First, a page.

Submitted to: Journal of Medical and Veterinary Mycology
Publication Type: Peer Reviewed Journal
Publication Acceptance Date: 1/13/2000
Publication Date: N/A
Citation: N/A Interpretive Summary: Aspergillus flavus is a naturally-occurring fungus that produces dangerous toxins on corn, cottonseed, and peanuts. We have found in earlier research that L-cecropin B, a natural peptide produced by the giant silk moth, kills Aspergillus flavus as well as other toxin producing fungi at concentrations between 5 and 98 parts per million. Unfortunately, mature A. flavus cultures produces enzymes that destroys L-cecropin B. This fact reduces the possibility that this peptide could be used to combat mature cultures of this fungus. We synthesized a form of cecropin B having synthetic (D-cecropin B) to determine whether this synthetic peptide could withstand degradation by A. flavus enzymes and yet retain the fungal-killing properties of the natural peptide. Research showed that the synthetic D-cecropin B is not degraded by the A. flavus enzymes or other potent enzymes even after 2 hours of incubation. It also killed A. flavus as did the natural form of the peptide. D-cecropin B was found to bind to compounds present in the fungal spores, thus suggesting that D-cecropin B attaches to the surface of the spores or hyphae. It is possible that D-cecropin B could be used to combat fungal infections in plants, animals, and humans.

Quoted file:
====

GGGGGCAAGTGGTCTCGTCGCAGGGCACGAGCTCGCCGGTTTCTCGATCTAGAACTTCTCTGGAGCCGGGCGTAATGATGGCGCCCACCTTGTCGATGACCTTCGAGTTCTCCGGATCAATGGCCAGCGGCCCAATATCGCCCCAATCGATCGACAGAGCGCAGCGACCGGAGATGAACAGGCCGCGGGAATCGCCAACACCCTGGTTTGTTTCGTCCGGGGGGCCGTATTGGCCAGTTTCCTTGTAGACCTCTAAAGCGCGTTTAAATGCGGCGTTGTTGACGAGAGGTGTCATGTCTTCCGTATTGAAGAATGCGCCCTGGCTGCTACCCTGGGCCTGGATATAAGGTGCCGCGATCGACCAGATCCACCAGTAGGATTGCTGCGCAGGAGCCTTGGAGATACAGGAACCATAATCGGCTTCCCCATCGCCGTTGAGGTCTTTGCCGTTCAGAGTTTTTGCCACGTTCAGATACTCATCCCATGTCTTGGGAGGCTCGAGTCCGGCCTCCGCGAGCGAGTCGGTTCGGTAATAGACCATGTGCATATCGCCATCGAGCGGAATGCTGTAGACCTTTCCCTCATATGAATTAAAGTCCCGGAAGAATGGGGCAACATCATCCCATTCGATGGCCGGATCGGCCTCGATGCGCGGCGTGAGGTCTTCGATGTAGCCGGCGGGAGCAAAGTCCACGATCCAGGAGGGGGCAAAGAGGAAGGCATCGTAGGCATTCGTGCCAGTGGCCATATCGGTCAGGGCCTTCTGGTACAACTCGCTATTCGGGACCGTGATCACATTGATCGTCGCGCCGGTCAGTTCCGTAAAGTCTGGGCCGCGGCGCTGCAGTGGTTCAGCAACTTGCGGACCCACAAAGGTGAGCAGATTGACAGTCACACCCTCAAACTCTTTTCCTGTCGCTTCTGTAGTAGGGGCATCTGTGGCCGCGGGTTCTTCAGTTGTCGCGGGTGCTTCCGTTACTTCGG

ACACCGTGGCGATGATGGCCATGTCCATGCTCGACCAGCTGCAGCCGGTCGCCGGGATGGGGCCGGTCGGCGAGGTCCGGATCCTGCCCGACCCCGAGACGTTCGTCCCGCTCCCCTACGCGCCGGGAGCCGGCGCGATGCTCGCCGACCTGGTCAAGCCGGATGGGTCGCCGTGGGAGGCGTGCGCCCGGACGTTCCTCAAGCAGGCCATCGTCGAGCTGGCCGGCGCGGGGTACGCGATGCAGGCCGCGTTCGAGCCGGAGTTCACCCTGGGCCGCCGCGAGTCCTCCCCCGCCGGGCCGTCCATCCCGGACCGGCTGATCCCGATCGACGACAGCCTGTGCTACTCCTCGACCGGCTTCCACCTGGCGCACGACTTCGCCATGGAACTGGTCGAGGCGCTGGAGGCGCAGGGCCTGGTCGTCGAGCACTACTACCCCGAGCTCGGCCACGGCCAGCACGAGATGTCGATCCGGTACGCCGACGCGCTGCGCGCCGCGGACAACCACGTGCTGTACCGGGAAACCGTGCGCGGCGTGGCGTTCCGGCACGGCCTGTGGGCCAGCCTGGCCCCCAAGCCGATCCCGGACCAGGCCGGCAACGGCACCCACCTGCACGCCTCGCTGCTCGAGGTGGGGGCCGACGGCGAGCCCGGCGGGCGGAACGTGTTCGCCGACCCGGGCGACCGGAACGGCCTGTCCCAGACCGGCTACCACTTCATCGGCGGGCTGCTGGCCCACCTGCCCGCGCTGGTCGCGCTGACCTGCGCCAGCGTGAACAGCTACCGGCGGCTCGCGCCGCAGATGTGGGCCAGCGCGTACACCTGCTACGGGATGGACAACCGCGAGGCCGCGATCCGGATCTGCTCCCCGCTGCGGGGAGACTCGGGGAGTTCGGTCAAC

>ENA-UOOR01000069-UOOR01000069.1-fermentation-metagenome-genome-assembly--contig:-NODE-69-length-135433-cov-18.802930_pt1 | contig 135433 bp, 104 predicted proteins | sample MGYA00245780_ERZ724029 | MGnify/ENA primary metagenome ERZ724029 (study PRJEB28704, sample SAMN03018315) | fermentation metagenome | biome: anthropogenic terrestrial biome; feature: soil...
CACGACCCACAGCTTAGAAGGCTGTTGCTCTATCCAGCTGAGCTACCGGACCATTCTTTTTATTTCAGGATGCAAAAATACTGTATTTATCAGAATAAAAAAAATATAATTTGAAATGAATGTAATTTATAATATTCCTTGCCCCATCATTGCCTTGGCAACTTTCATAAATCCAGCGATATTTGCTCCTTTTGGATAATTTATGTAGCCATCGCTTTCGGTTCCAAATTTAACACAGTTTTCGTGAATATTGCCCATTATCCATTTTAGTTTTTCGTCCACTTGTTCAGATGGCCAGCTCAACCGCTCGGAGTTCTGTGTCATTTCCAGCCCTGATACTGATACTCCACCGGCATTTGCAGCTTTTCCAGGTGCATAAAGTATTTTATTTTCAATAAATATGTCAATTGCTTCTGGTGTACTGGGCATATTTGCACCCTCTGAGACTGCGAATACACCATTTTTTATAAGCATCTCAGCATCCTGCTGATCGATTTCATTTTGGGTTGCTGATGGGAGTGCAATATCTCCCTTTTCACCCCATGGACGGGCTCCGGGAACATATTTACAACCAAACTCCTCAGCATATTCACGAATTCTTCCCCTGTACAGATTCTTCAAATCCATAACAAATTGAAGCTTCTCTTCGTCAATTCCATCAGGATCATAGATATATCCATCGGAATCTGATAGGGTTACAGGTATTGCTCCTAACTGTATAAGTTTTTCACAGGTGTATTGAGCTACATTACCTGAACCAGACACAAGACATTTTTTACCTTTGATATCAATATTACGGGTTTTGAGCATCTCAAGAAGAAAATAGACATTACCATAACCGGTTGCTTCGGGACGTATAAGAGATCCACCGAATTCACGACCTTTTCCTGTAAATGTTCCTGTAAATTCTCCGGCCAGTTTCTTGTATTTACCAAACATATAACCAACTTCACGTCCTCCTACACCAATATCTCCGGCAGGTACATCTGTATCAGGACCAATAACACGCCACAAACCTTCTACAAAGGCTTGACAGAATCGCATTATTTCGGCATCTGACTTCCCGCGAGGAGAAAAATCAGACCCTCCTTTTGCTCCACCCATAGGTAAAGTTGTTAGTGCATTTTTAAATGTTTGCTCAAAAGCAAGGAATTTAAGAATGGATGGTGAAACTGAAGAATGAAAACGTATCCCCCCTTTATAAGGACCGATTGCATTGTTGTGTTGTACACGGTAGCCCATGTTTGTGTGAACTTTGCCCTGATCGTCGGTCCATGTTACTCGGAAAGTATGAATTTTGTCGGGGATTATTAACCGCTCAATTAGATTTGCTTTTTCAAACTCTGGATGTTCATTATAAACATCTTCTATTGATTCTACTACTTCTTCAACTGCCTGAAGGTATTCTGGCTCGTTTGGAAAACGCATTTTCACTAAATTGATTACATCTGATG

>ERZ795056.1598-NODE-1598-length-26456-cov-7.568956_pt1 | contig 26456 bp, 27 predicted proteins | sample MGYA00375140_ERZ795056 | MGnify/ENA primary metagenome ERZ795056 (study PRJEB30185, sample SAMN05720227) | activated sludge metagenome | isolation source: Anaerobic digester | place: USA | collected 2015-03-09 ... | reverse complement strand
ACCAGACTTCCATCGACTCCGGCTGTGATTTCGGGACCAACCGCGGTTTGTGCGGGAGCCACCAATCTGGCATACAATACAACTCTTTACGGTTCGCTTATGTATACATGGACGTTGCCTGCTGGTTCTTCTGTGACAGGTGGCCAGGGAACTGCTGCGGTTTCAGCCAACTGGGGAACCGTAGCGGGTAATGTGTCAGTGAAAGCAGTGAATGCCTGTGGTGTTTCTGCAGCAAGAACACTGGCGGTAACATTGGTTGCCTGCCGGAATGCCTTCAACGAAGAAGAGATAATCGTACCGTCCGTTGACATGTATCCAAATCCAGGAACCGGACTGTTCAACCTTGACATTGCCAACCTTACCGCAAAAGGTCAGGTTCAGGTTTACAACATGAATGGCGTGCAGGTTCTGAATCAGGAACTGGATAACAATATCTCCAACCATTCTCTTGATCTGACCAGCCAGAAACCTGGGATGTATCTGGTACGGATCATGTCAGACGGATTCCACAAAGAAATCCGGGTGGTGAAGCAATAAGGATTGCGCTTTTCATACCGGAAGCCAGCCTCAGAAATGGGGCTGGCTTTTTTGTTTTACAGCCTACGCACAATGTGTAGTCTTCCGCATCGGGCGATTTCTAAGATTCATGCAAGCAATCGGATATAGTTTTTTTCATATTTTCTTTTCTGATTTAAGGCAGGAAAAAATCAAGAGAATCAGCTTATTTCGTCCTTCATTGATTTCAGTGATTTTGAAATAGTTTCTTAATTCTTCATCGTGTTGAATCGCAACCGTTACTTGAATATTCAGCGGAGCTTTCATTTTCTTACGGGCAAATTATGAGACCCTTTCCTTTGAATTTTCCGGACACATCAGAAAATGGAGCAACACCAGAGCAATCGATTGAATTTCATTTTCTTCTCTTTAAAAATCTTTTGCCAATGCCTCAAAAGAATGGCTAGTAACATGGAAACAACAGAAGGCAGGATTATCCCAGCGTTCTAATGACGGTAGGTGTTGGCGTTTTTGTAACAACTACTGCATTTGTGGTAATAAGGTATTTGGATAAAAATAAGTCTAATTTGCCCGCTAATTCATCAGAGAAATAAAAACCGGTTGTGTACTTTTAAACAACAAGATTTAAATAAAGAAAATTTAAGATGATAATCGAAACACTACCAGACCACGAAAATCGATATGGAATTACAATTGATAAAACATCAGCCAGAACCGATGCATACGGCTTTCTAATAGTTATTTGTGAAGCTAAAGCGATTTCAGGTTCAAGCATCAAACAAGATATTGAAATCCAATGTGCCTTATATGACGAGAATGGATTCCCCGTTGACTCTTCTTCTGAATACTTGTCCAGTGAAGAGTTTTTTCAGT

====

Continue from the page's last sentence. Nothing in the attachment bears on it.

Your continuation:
Technical Abstract: L-cecropin B (LCB) is a potent fungicidal peptide that is subject to proteolytic degradation by extracellular enzymes produced by Aspergillus flavus. We hypothesized that D-cecropin B (DCB), containing all D-amino acids, should resist proteolysis while retaining its fungicidal and target specificities. DCB was synthesized by solid phase methods using Fmoc chemistry. In vitro, at pH 6.0., DCB was lethal for the germinating conidia of A. flavus, and A. fumigatus and for nongerminating and germinating conidia of Fusarium moniliforme and F. oxysporum at concentrations similar to those previously reported for LCB. DCB was not active for the nongerminating conidia of the tested Aspergillus species. It was lethal for candida albicans with a LC 98 at 12.5 uM. Papain, trypsin, pepsin A, and Staphylococcus aureus V8 protease degraded LCB but not DCB. Binding assays and circular dichroism showed DCB and LCB bound to cholesterol, ergosterol, B-1, 3-glucan, mannan, and chitin. DCB is a potent fungicidal peptide for pathogenic fungi which resists degradation by proteolytic enzymes.